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Apr 2018

Lesson Review – Luke 18:9-14 – The Pharisee & The Tax Collector

Parents,

Here are some review notes from this week’s lesson in our preschool and K-4 classes. This week we studied Luke 18:9-14 – The Pharisee & The Tax Collector.

This is lesson 27 of 78 in our study of the New Testament. This lesson corresponds with Story 105 in The Gospel Story Bible and with Week 27 of the Old Story New family devotional.

Gospel Truth for Today

Our good deeds are not enough to make us right before God (atone for our sin). When we humbly proclaim our brokenness (sinfulness) and ask for mercy, God grants forgiveness through Jesus’ life and death in our place.

The Lesson In A Sentence

We can’t boast in all the good things we have done (like Pharisee) in order to impress God, rather we must humbly confess our sin and need for God’s forgiveness (like the tax collector).

Questions For You Kids

In today’s lesson, Jesus told a story. What was the story about?


It was about two men praying at the temple.

Who were the two men?


One was a Pharisee. They are kind of like the pastors of Jesus’ day. The other man was a tax collector. Most tax collectors were bad because they usually stole money from people.

What was different about the way the two men prayed?


The Pharisee was very proud. He wasn’t really praying to God as much as trying to tell God how great he had been. The tax collector knew he was a sinner and humbly prayed for God to forgive him.

Why did Jesus tell this story (parable)?


Jesus wanted to show that what you are on the outside is not as important as what you are on the inside. The Pharisee looked holy on the outside but was full of pride on the inside. Though the tax collector was a sinner, he understood his condition and his need of forgiveness.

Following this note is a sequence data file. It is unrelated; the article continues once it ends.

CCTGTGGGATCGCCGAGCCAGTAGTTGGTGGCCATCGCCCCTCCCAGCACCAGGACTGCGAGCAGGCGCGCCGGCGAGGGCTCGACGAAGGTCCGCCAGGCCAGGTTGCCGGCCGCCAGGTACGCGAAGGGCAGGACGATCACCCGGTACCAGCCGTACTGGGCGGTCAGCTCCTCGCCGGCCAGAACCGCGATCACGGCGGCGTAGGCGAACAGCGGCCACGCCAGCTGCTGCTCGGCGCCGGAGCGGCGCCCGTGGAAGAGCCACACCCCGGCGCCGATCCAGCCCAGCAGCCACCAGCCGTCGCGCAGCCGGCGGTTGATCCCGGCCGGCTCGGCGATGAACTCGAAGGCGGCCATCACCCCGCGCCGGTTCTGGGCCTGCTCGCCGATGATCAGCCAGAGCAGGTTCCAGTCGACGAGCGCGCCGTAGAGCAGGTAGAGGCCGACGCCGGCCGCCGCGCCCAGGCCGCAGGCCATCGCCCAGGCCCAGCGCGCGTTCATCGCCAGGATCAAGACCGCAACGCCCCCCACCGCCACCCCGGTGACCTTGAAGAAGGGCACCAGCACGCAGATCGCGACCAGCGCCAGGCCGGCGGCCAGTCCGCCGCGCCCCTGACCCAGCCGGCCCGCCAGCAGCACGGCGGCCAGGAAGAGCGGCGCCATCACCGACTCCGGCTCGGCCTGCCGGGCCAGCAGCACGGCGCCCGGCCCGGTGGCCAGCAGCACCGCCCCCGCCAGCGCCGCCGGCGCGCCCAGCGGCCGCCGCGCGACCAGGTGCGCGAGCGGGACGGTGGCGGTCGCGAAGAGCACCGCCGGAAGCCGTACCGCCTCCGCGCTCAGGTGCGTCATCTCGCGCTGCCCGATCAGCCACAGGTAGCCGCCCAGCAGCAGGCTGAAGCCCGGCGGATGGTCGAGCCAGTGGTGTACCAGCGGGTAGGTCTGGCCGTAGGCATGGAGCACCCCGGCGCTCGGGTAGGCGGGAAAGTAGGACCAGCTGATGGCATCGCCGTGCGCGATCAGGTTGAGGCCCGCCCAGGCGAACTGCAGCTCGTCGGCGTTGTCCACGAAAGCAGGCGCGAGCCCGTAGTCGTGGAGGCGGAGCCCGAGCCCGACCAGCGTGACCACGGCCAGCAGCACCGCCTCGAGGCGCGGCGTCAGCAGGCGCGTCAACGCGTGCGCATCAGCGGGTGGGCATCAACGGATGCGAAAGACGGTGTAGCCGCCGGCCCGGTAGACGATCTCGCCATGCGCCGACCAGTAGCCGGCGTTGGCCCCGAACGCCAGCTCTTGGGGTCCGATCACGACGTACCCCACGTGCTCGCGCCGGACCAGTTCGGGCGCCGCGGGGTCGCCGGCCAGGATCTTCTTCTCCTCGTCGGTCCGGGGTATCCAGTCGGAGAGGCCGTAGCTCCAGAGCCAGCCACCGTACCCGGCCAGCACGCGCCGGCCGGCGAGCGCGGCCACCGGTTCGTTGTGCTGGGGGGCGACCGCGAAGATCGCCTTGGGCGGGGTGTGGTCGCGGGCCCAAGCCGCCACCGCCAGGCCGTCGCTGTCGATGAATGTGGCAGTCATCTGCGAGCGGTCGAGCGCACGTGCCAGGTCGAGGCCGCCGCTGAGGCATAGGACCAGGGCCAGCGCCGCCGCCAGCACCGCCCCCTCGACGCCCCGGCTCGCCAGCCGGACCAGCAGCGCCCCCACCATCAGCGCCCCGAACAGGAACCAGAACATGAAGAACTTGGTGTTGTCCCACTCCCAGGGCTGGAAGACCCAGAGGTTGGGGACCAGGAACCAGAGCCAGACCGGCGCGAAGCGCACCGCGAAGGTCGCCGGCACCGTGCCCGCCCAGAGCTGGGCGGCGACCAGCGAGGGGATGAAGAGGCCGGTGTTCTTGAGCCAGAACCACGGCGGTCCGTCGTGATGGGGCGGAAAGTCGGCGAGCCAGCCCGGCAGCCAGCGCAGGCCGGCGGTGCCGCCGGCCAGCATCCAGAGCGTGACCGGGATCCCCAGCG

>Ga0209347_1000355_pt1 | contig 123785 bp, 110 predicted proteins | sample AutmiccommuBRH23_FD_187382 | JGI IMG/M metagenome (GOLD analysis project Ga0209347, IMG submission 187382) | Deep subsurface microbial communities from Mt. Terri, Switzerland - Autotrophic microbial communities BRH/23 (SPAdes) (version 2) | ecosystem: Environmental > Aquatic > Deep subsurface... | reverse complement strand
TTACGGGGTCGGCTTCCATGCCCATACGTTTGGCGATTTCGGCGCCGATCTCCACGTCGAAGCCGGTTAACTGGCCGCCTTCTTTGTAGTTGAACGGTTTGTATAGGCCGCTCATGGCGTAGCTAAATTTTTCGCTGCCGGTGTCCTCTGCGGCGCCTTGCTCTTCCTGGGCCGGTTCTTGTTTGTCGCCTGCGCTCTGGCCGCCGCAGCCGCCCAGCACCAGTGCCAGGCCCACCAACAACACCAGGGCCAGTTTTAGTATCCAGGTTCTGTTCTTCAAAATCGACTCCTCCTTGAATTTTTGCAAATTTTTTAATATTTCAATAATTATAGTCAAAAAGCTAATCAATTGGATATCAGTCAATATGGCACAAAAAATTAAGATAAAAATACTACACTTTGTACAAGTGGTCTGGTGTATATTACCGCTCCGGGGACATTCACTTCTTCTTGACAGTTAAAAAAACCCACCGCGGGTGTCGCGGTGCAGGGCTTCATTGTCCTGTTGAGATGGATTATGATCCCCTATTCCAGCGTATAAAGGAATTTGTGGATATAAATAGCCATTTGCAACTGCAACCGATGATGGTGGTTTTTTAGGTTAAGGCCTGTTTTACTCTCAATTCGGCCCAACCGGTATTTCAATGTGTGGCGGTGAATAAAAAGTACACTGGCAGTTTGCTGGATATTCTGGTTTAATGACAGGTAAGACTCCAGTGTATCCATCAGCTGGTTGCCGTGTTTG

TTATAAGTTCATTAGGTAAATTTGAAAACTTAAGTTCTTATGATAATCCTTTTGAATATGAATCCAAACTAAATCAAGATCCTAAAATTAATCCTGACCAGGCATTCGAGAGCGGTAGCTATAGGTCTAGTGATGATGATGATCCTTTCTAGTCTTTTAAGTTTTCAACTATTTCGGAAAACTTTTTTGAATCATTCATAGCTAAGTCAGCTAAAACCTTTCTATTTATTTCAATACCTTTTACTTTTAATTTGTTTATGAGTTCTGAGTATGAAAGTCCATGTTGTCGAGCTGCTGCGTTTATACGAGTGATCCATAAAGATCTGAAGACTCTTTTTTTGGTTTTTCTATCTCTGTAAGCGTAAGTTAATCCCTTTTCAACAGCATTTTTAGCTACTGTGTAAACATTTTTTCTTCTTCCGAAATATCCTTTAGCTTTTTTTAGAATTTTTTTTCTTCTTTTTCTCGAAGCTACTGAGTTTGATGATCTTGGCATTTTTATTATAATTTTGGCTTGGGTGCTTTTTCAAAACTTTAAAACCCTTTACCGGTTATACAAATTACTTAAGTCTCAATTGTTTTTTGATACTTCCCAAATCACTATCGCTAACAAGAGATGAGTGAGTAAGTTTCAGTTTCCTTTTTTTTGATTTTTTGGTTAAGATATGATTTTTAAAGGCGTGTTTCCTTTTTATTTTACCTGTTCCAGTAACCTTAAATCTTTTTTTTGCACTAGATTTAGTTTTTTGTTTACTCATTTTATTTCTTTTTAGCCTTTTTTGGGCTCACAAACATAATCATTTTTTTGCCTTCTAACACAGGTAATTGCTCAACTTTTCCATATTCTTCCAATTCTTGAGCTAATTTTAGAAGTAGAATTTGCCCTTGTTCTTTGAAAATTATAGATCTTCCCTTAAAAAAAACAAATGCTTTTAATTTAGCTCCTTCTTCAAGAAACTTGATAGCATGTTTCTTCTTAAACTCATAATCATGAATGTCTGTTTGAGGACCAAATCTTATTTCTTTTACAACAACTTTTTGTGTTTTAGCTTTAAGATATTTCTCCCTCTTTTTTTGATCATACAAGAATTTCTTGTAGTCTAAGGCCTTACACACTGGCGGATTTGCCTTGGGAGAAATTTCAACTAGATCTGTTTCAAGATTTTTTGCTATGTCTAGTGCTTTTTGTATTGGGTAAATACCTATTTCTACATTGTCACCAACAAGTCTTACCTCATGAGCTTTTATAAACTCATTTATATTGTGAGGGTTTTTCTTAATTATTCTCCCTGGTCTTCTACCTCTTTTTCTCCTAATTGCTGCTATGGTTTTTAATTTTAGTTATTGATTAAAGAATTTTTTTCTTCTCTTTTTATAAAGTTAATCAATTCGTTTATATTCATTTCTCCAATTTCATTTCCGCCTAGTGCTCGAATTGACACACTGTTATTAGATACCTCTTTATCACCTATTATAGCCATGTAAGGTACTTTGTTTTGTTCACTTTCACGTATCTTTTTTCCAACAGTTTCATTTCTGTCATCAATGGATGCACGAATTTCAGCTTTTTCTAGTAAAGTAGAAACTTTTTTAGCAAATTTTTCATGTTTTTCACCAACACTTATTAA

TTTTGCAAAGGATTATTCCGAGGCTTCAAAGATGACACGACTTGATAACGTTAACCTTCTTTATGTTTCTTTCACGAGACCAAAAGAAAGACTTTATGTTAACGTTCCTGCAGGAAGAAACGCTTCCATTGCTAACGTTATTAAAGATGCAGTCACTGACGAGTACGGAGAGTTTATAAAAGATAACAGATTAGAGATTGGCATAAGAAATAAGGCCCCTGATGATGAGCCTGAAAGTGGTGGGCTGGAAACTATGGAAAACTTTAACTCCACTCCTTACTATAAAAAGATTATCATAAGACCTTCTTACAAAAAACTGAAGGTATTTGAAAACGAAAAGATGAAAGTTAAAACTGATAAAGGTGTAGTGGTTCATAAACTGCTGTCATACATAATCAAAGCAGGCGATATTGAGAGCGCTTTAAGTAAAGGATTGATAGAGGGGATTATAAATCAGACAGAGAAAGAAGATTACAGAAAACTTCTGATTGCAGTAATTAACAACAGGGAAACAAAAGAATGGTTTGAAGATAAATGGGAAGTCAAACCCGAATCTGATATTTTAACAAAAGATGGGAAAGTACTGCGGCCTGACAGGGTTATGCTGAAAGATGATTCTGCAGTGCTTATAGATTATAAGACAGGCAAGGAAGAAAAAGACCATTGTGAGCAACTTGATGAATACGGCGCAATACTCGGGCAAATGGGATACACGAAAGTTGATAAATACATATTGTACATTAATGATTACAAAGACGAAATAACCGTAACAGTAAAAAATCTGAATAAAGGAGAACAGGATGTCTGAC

Who are you more like, the Pharisee or the Tax Collector?


There is no correct answer to this question. In fact, we could draw parallels to both. At times we might be proud and trusting in outward works. Other times we might come under conviction of sin.

Praying Together

You can end your conversation with a short prayer asking God to help you and your child humbly confess your need for God and thanking Him for his mercy.


Permissions: You are permitted and encouraged to reproduce and distribute this material in any format provided that you do not alter the wording in any way and do not charge a fee. For web posting, a link to this document on our website is preferred. Any exceptions to the above must be approved by Redemption Hill Church. Some questions and wording may have been taken from the Gospel Story Curriculum.

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